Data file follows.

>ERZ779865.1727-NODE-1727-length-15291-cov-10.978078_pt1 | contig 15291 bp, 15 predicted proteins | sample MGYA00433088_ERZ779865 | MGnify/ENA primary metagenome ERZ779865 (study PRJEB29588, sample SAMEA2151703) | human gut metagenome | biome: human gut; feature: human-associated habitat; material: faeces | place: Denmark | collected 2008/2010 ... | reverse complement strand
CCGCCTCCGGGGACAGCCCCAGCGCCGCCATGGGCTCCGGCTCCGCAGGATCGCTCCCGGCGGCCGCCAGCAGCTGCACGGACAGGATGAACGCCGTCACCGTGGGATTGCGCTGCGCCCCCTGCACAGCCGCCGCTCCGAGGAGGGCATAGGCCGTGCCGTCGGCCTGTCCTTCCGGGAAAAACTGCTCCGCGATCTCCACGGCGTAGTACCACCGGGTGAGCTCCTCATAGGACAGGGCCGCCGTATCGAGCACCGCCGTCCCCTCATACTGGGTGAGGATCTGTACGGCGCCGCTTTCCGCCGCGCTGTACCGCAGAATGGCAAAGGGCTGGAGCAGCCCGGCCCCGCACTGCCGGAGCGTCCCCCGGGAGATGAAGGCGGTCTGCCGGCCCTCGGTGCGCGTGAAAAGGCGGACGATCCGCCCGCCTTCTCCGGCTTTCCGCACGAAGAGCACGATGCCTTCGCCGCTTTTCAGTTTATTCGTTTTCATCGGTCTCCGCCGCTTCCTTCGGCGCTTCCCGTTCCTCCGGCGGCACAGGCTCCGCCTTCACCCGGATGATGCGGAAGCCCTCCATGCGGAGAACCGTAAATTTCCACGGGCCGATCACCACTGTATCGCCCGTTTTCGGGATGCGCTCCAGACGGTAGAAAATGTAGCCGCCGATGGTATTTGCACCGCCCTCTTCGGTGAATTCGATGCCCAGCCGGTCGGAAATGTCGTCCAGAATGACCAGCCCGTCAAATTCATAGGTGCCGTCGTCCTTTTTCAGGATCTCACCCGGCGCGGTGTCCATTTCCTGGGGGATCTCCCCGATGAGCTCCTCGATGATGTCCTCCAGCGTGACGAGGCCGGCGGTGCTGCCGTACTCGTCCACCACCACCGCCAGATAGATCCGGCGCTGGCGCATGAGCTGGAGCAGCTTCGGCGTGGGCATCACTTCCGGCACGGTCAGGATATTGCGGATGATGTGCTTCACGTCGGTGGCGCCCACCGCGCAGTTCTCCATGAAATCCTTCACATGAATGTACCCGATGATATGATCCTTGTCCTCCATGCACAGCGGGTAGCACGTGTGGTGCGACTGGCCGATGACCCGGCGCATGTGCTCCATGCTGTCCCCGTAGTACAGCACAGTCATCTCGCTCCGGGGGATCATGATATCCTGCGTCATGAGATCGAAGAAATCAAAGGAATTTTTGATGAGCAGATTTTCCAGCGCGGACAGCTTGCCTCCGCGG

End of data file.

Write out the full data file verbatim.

>ERZ779865.1727-NODE-1727-length-15291-cov-10.978078_pt1 | contig 15291 bp, 15 predicted proteins | sample MGYA00433088_ERZ779865 | MGnify/ENA primary metagenome ERZ779865 (study PRJEB29588, sample SAMEA2151703) | human gut metagenome | biome: human gut; feature: human-associated habitat; material: faeces | place: Denmark | collected 2008/2010 ... | reverse complement strand
CCGCCTCCGGGGACAGCCCCAGCGCCGCCATGGGCTCCGGCTCCGCAGGATCGCTCCCGGCGGCCGCCAGCAGCTGCACGGACAGGATGAACGCCGTCACCGTGGGATTGCGCTGCGCCCCCTGCACAGCCGCCGCTCCGAGGAGGGCATAGGCCGTGCCGTCGGCCTGTCCTTCCGGGAAAAACTGCTCCGCGATCTCCACGGCGTAGTACCACCGGGTGAGCTCCTCATAGGACAGGGCCGCCGTATCGAGCACCGCCGTCCCCTCATACTGGGTGAGGATCTGTACGGCGCCGCTTTCCGCCGCGCTGTACCGCAGAATGGCAAAGGGCTGGAGCAGCCCGGCCCCGCACTGCCGGAGCGTCCCCCGGGAGATGAAGGCGGTCTGCCGGCCCTCGGTGCGCGTGAAAAGGCGGACGATCCGCCCGCCTTCTCCGGCTTTCCGCACGAAGAGCACGATGCCTTCGCCGCTTTTCAGTTTATTCGTTTTCATCGGTCTCCGCCGCTTCCTTCGGCGCTTCCCGTTCCTCCGGCGGCACAGGCTCCGCCTTCACCCGGATGATGCGGAAGCCCTCCATGCGGAGAACCGTAAATTTCCACGGGCCGATCACCACTGTATCGCCCGTTTTCGGGATGCGCTCCAGACGGTAGAAAATGTAGCCGCCGATGGTATTTGCACCGCCCTCTTCGGTGAATTCGATGCCCAGCCGGTCGGAAATGTCGTCCAGAATGACCAGCCCGTCAAATTCATAGGTGCCGTCGTCCTTTTTCAGGATCTCACCCGGCGCGGTGTCCATTTCCTGGGGGATCTCCCCGATGAGCTCCTCGATGATGTCCTCCAGCGTGACGAGGCCGGCGGTGCTGCCGTACTCGTCCACCACCACCGCCAGATAGATCCGGCGCTGGCGCATGAGCTGGAGCAGCTTCGGCGTGGGCATCACTTCCGGCACGGTCAGGATATTGCGGATGATGTGCTTCACGTCGGTGGCGCCCACCGCGCAGTTCTCCATGAAATCCTTCACATGAATGTACCCGATGATATGATCCTTGTCCTCCATGCACAGCGGGTAGCACGTGTGGTGCGACTGGCCGATGACCCGGCGCATGTGCTCCATGCTGTCCCCGTAGTACAGCACAGTCATCTCGCTCCGGGGGATCATGATATCCTGCGTCATGAGATCGAAGAAATCAAAGGAATTTTTGATGAGCAGATTTTCCAGCGCGGACAGCTTGCCTCCGCGG